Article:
In light of the difficulties in the UAE regarding the enforcement of foreign wills, the DIFC Wills and Probate Registry provides an excellent alternative for foreign shareholders to dispose of their shares and appoint appropriate beneficiaries. Shareholders of a company drafting a will must ensure that clear instructions are carried out regarding their shares, and a suitable executor is appointed to govern the business matters.  In the absence of a proper will drafted and registered with the DIFC Registry, the principles of Sharia may apply in terms of a shareholder’s heirs. As a result, the surviving partners may face difficulties when dealing with a beneficiary who is unreachable, or who may lack business expertise.

The executors as set out in the shareholder’s will, or the heirs’ rights to deal with the shares, are also subject to the MOA of the company. It is not only essential for shareholders to have an appropriate will in place, but for the company to plan in advance on what should happen to the shares in the event that a shareholder dies. This is an essential matter for directors to deal with and to properly document. Some companies may choose to include pre-emption rights in favor of existing shareholders, or arrangements to buy out the deceased’s shareholder’s interests. In any event, it is crucial to properly draft and review the company’s articles of association and to accommodate for the death of shareholders.

Succession Planning for Key Individuals

It is not only essential to deal with a partner’s death in a corporate setting, but it is as equally important to deal with any key individuals leaving a company. Succession planning ensures a business runs effectively and efficiently and is not disrupted once a key individual or a manager leaves. It is an effort by an organisation to ensure leadership continuity in key positions, and to encourage the advancement of key staff.  Businesses must first identify key and critical positions, which skill sets are required to fill such positions, assess the financial and legal implications of their business succession, and develop their succession plan accordingly.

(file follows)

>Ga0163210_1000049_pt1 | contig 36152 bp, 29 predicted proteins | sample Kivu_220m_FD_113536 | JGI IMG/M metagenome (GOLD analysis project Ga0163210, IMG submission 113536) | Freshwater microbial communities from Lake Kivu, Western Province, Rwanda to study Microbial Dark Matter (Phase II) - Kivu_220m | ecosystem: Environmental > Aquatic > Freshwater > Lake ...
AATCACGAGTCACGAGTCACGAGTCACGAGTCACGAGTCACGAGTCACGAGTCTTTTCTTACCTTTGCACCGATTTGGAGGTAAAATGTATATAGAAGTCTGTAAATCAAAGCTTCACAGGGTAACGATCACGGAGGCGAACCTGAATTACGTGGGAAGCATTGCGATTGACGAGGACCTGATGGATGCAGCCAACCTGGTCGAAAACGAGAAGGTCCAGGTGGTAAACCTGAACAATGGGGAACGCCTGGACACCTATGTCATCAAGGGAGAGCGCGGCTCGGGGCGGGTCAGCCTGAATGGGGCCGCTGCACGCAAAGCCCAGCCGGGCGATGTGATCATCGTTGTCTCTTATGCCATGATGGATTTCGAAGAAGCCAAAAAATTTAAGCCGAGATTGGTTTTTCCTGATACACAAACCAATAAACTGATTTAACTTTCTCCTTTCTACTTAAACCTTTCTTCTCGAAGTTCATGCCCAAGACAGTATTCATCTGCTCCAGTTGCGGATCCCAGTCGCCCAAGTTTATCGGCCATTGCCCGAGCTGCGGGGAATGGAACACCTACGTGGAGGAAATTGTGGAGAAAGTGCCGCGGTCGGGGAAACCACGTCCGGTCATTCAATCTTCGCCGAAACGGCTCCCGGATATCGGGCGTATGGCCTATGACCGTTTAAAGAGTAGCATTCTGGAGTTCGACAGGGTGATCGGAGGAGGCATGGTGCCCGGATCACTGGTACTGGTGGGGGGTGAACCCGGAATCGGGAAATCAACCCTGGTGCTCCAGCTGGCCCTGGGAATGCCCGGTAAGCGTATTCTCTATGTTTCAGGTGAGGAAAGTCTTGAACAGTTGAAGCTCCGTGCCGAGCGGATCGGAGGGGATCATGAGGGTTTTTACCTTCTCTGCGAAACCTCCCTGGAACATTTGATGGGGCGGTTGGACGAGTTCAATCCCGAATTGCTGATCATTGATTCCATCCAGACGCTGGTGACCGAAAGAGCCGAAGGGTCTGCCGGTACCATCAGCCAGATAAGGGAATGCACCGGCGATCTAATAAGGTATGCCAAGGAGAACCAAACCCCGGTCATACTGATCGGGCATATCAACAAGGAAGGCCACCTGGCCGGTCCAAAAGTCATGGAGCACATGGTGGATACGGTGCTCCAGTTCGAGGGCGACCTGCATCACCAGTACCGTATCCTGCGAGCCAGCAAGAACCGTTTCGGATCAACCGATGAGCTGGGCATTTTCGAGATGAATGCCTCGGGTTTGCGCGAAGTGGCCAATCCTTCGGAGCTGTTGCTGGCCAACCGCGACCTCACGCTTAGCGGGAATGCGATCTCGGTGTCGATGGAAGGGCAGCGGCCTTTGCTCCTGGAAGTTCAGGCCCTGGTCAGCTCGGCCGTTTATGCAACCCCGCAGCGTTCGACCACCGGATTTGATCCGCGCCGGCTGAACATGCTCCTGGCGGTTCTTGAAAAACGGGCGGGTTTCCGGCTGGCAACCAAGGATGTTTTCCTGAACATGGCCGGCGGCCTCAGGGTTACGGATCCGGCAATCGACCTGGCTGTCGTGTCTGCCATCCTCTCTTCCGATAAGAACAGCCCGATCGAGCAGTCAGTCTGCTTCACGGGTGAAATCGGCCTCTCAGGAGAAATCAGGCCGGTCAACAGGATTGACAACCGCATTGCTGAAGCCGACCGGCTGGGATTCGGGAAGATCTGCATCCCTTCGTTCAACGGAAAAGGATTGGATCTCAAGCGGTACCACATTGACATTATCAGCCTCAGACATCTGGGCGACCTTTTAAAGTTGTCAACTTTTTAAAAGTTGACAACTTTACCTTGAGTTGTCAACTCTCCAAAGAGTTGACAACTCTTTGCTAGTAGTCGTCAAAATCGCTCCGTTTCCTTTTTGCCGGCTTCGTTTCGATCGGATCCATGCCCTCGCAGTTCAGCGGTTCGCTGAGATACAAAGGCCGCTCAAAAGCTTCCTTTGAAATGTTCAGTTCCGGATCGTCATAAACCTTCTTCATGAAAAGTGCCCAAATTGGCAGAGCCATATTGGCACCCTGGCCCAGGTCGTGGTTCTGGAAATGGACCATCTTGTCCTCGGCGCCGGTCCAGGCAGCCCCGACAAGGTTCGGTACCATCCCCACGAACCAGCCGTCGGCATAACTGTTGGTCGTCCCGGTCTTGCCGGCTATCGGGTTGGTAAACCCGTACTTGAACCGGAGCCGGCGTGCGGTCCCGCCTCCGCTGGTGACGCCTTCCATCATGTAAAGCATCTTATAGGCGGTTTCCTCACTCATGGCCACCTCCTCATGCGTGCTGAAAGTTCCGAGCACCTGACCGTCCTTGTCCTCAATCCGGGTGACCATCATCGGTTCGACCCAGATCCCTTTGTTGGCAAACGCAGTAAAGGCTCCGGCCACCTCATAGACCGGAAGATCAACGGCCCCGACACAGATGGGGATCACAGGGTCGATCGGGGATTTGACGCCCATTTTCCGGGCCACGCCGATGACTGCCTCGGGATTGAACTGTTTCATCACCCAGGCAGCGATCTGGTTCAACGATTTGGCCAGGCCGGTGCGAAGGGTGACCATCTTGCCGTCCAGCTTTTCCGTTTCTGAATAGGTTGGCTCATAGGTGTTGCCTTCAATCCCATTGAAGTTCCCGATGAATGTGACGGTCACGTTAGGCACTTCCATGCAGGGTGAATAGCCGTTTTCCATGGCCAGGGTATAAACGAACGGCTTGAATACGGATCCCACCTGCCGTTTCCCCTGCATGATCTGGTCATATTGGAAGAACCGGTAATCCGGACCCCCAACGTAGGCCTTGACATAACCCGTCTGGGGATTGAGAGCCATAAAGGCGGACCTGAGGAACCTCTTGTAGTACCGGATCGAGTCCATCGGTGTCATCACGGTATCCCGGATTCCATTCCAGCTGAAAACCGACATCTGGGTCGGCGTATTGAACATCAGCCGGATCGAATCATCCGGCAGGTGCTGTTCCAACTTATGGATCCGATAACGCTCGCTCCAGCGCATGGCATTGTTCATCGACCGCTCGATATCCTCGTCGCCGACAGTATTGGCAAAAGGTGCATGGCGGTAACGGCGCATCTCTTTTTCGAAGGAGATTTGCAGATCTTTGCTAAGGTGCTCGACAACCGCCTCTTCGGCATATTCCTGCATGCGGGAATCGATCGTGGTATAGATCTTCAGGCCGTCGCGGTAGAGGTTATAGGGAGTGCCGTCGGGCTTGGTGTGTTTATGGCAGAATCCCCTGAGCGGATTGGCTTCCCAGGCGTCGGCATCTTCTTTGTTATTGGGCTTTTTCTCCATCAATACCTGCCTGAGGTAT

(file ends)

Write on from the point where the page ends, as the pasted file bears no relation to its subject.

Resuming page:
Management and HR teams should work together to identify potential employees and create a pool of individuals who may be ready to take on key individuals’ tasks. A proper assessment must be carried out to identify the strengths and weaknesses of the replacement of key individuals. Appropriate training and skill enhancement may also be necessary to ensure such individuals would be ready to take on leadership roles.

Lack of succession planning poses serious risks for companies in the UAE, especially under a forced heirship regime. Heirs may lack the aptitude and business expertise to run a business, and may not unanimously agree with other key individuals running a company, resulting in time wasted trying to reach an agreement as opposed to spending time nurturing and developing the business.

Protecting your Business

The best way to protect your business is to plan ahead and to properly draft, review and incorporate provisions of death in your corporate governance documents, in consultation with a lawyer and the management of the company. Companies must also have internal policies and appropriately account for and develop business succession planning. An appropriate forum must be created for succession planning where companies are ready to deal with difficulties head on, without affecting their business.

Inheritance under UAE laws and the lack of consistency of judgements in relation to foreign wills may be a daunting experience for foreigners. Partners, as well as other key individuals of a company should consider using the services of the DIFC Wills and Probate Registry to ensure their assets are allocated as they wish.